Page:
Complete Guide to Every Type of Ladybug

asian lady beetle on a leaf
© iStock.com/DE1967

Written by Jennifer Gaeng

Updated: June 29, 2023

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Ladybugs belong to the family Coccinellidae, which is a diverse and widespread group of small beetles. Within this family, there are many different genera and species of ladybugs. The exact number of categories or subgroups can vary depending on the classification system used.

While there are many different species of ladybugs worldwide, their distribution and abundance can vary greatly based on factors such as location, climate, and habitat. There are approximately 5,000 different species of ladybugs around the world. So, we won’t list them all.

However, we’ll explore some of the most common and well-known types of ladybugs found throughout the world.

The Most Common Types of Ladybugs by Continent

Listed below are the most common types of ladybugs found on each continent. However, remember there are many other types of ladybugs, many of which are not common or classified.

Africa

Melon Ladybird (Epilachna Chrysomelina)

The bryony ladybird, known as the “melon ladybug” in the south of France, Henosepilachna argus

Control measures for the melon ladybird include the use of insecticides, as well as cultural practices.

©olivier.laurent.photos/Shutterstock.com

The “melon ladybird” or “African melon lady beetle” is an Africa species, also residing in parts of Southern Europe and Asia. It is a pest of cucurbits, including watermelon, melon, and cucumber. If left unchecked, these beetles can cause significant damage to crops. The beetle is around 6-8mm in length and has a mottled yellow and black appearance. Females lay clusters of yellow eggs on the undersides of leaves, and the larvae are yellowish-brown with blackheads.

Control measures for the melon ladybird include the use of insecticides. Cultural practices are also implemented, such as crop rotation and removing crop residues after harvest to reduce the beetle’s overwintering sites. Some natural predators of the beetle include other species of lady beetles, lacewings, and parasitic wasps.

Two-Spotted Ladybug (Adalia bipunctata)

Two-spot ladybird

These carnivorous beetles and are known to feed on aphids, mites, and insect eggs.

©Henri Koskinen/Shutterstock.com

The two-spotted ladybug (Adalia bipunctata) is found in various regions throughout the world. This species is easily recognized by its bright orange or red body with two black spots on its elytra (the hard outer wings that cover and protect the hindwings).

They are carnivorous beetles and are known to feed on aphids, mites, and insect eggs, among other small invertebrates. They are valued by gardeners and farmers for their ability to control pests that can damage crops. The two-spotted ladybug has at least three generations per year and is often found on a variety of plants and trees.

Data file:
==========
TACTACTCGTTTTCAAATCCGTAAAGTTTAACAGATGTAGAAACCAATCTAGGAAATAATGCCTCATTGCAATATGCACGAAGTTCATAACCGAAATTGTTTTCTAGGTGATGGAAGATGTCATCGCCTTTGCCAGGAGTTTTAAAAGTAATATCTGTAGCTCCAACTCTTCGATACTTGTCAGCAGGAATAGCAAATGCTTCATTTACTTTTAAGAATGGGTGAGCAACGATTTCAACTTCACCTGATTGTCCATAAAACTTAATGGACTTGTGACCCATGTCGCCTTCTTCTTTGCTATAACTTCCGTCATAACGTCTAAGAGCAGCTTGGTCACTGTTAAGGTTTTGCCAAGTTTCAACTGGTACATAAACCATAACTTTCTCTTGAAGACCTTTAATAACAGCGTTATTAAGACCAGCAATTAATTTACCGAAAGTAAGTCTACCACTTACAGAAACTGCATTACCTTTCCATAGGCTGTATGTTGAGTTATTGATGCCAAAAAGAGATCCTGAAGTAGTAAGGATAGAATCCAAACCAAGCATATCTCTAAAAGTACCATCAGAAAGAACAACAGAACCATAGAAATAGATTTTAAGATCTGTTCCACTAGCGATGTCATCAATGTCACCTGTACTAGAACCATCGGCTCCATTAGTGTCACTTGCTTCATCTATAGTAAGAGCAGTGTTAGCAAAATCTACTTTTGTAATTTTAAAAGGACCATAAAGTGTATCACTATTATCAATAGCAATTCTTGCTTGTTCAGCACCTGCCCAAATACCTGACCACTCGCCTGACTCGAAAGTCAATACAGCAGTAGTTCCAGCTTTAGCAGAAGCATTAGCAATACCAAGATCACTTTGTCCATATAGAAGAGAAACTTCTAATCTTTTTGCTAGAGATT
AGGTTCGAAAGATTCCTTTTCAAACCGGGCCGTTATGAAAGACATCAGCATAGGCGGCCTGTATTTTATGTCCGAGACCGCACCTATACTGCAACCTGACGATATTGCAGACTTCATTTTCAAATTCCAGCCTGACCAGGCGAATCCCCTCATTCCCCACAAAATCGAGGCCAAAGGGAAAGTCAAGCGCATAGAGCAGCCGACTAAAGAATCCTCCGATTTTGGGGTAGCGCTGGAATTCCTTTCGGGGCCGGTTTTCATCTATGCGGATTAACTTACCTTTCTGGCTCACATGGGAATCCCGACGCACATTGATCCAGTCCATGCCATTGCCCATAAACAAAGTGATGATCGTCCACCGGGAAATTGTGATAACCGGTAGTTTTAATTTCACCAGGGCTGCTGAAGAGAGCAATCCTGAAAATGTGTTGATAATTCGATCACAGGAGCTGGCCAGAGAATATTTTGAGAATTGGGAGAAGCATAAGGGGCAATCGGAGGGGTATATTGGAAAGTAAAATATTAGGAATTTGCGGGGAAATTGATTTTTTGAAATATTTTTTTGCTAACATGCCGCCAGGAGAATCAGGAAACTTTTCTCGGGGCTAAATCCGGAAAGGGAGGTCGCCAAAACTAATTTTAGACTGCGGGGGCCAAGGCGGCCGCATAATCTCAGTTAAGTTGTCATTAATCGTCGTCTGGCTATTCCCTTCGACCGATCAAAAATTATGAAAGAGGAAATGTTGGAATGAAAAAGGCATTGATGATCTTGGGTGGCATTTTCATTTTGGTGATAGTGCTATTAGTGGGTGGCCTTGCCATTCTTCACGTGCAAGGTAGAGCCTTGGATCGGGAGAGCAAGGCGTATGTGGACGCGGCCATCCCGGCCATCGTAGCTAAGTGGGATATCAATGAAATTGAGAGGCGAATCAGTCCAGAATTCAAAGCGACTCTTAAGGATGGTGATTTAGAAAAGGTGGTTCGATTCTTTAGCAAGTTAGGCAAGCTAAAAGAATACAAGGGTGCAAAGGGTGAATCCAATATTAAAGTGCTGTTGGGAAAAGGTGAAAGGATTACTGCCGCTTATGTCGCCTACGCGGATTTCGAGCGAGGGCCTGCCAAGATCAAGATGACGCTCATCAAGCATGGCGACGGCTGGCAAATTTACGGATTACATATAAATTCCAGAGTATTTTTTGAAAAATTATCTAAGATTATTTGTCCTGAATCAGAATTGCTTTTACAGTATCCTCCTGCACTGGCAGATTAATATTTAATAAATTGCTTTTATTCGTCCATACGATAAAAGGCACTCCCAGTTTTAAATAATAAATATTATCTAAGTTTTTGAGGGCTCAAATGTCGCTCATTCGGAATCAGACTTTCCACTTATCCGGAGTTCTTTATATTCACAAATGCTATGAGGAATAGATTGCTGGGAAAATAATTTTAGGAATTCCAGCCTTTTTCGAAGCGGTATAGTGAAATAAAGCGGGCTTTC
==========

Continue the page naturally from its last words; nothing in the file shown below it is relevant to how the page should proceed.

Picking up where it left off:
Seven-Spotted Ladybug (Coccinella septempunctata)

Seven-spotted Ladybug Beetle

It is easily recognizable by its red body with seven black spots on its elytra.

©798 × 600 pixels, file size: 624 KB, MIME type: image/jpeg – Original / License

The seven-spotted ladybug (Coccinella septempunctata) is among the most common and well-known types of ladybugs in the world. It is easily recognizable by its red body with seven black spots on its elytra. The seven-spotted ladybug feeds on aphids, mites, and other small insects. It is an important natural predator of crop-damaging pests.

Like many ladybug species, the seven-spotted ladybug undergoes complete metamorphosis, with eggs, larvae, pupae, and adult stages. It is frequently used in biological control programs to manage pests in gardens and on farms.

Other Common Types:

The Asian lady beetle (Harmonia axyridis), is an invasive species that has spread to many parts of the world, including Africa. This beetle will be discussed below.

Antarctica

There are no known native ladybug species in Antarctica. The continent’s extreme climate and habitat conditions are generally inhospitable to insects. While humans have introduced some non-native species to Antarctica through scientific research, it is unlikely that ladybugs are one of them. They are unable to survive and reproduce in such an extreme environment.

Asia

Asian Lady Beetle (Harmonia axyridis)

asian lady beetle on a leaf

This species is the harlequin ladybug or multicolored Asian lady beetle.

©iStock.com/DE1967

The Asian lady beetle (Harmonia axyridis) is native to Asia but has been introduced to many other regions throughout the world, including North America and Europe. Other names of this species are the harlequin ladybug or multicolored Asian lady beetle, which references its striking coloration. Shades can vary from yellow to orange to red, with anywhere from 0 to 22 black spots.

This beetle is an effective predator of aphids and other soft-bodied insects. However, it has become a nuisance due to its tendency to aggregate in large numbers indoors during the fall months. Some people may also have an allergic reaction to their secretions. Despite this, the Asian lady beetle remains an important biological control agent in many agricultural settings.

Twenty-Two Spotted Ladybug (Psyllobora vigintiduopunctata)

A macro image of a yellow 22 Spot Ladybird - Psyllobora vigintiduopunctata which are tiny lady beetles.

Twenty-two spotted ladybug (

Psyllobora vigintiduopunctata

)

©olko1975/Shutterstock.com

The twenty-two spotted ladybug (Psyllobora vigintiduopunctata) resides in parts of Europe, Asia, and North America. As its name suggests, these ladybugs have 22 black spots on their yellow or orange elytra. They are small ladybugs, typically measuring between 3 to 4.5 mm in length.

Twenty-two spotted ladybugs primarily live in deciduous forests but can also hang around in gardens and other wooded areas. These ladybugs feed on a variety of small insects, including aphids, mites, and scale insects. They are an important biological control agent in many agricultural settings. They are also a valuable component of natural ecosystems.

Other Common Types: